Black Panther

One of the things that makes the Marvel Cinematic Universe such a special franchise is the manner in which it stays true to the source material from which it draws its inspiration. It’s more than simply rendering film versions of long-running characters that are recognizable to old fans and accessible to new audience members. And it’s more than super heroes’ struggle against evil. And it’s more than ordinary people gifted with extraordinary powers and tasked with extraordinary expectations. Part of what makes Marvel Marvel has been its tradition of noticing who in the real world has not been represented within its pantheon of heroes, and making a place for them. Some 50 years ago, Stan Lee responded to a time of social tumult and an audience receiving an uneven welcome by creating a futuristic African land called Wakanda and a warrior-king named T’Challa, in whom marginalized readers could easily see their heroic selves. Now, T’Challa makes his entrance once again in something that, for a whole lot of people, feels like more than just a superhero movie. Because it is.

The story takes place in Wakanda, a hidden kingdom in the heart of Africa made both rich by its deep deposits of vibranium, a wonder-metal from space that can be used to create and power all kinds of futuristic technology. Young T’Challa has ascended to the throne following the tragic death of his father, and in so doing has also assumed the role of the Black Panther—a warrior persona who defends Wakanda and its people with the help of superhuman powers granted by the ingestion of a special, vibranium-infused herb. But all is not well within Wakanda. Fault lines over the nation’s secrecy and futurism run deep, and the country’s own history casts unexpectedly long shadows. When T’Challa, his super genius sister Shuri, his chief bodyguard Okoye and his super spy ex-lover Nakia apprehend Ulysses Klaue—a mercenary and arms merchant behind a vibranium heist in the outside world—they come across an unexpected enemy in the form of Erik Killmonger. Killmonger is a renegade black ops soldier who knows a lot more about Wakanda that he ought to, and soon reveals himself to be not just a potential heir to the Wakandan throne, but a living testament to a legacy of hypocrisy and abandonment that T’Challa must inherit. As Killmonger rampages, T’Challa must confront the fact that being the Black Panther is about more than bring strong. It is about being righteous. Especially when that means admitting to having done wrong.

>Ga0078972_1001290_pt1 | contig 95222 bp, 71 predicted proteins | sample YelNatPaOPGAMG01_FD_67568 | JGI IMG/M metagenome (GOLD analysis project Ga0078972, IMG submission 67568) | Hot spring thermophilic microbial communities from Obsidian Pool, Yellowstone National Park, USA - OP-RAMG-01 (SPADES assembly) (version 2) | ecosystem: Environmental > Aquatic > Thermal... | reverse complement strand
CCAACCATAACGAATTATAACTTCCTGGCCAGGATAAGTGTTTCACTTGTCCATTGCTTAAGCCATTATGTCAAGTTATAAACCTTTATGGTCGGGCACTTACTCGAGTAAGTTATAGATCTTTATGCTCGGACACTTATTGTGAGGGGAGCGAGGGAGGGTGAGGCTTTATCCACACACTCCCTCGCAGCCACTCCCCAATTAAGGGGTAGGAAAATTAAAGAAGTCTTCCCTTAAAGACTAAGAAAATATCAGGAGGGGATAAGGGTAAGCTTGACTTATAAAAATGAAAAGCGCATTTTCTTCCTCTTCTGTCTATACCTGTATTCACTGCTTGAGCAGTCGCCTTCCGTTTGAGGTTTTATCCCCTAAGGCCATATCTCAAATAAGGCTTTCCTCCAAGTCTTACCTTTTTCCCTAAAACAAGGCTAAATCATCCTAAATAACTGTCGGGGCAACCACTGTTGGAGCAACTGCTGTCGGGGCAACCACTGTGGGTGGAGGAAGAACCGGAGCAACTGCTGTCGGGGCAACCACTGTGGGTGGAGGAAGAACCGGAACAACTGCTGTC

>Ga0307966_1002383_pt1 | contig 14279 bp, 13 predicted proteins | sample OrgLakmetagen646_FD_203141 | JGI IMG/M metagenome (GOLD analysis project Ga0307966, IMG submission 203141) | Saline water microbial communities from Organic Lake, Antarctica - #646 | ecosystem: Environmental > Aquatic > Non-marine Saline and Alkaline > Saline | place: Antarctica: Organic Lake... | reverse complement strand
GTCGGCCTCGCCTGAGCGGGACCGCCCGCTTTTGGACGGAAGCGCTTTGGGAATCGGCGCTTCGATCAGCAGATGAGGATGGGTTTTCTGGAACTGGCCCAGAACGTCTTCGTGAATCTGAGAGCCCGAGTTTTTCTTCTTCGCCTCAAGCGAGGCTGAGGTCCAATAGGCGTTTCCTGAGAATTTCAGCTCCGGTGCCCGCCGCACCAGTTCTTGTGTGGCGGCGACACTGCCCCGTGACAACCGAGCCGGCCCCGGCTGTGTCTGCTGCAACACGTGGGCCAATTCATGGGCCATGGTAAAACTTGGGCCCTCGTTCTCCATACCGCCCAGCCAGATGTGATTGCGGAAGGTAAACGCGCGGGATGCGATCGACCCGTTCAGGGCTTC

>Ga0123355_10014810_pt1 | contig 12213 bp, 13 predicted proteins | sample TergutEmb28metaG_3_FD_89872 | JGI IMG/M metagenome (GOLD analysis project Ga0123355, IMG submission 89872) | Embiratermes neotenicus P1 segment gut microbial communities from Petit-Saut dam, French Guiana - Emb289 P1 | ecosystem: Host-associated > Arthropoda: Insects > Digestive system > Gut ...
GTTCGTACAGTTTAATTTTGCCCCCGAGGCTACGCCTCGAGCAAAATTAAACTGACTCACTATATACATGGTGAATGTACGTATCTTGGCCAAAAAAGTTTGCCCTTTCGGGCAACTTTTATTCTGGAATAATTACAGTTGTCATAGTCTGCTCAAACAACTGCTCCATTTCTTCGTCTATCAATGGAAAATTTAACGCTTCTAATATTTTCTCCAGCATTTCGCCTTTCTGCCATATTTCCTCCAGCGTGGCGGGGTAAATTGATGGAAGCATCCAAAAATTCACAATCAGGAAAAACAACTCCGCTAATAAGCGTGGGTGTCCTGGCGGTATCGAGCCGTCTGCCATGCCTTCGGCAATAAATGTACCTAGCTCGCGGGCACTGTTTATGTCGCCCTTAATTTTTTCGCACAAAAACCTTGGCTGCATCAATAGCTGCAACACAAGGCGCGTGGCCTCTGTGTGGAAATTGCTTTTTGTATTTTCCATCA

This is a story that is all about history. The history of one’s home, the history of one’s people, the history of the wider world, and how histories have a way of overlapping and imposing themselves upon each other. It is a story about how we bear the wounds and injustices of old, even if we had nothing directly to do with them. Those old crimes are part of who we are, and how we choose to contend with them is an even bigger part of who we are. As we watch T’Challa don his Black Panther suit and engage in all kinds of supercharged adventures, it is every bit as entertaining—perhaps even more so—to see the world he must care for. Wakanda is a deeply compelling and wondrous setting, but one that feels like it’s had it easy thanks to a unique set of circumstances that have given it the luxury of pretending the rest of the world doesn’t exist. What makes Wakanda special isn’t that it’s apart from the world. It’s what it can do for the world. And it takes the greatest of trials for T’Challa to really wake up to this. But when he does, it delivers an especially satisfying narrative.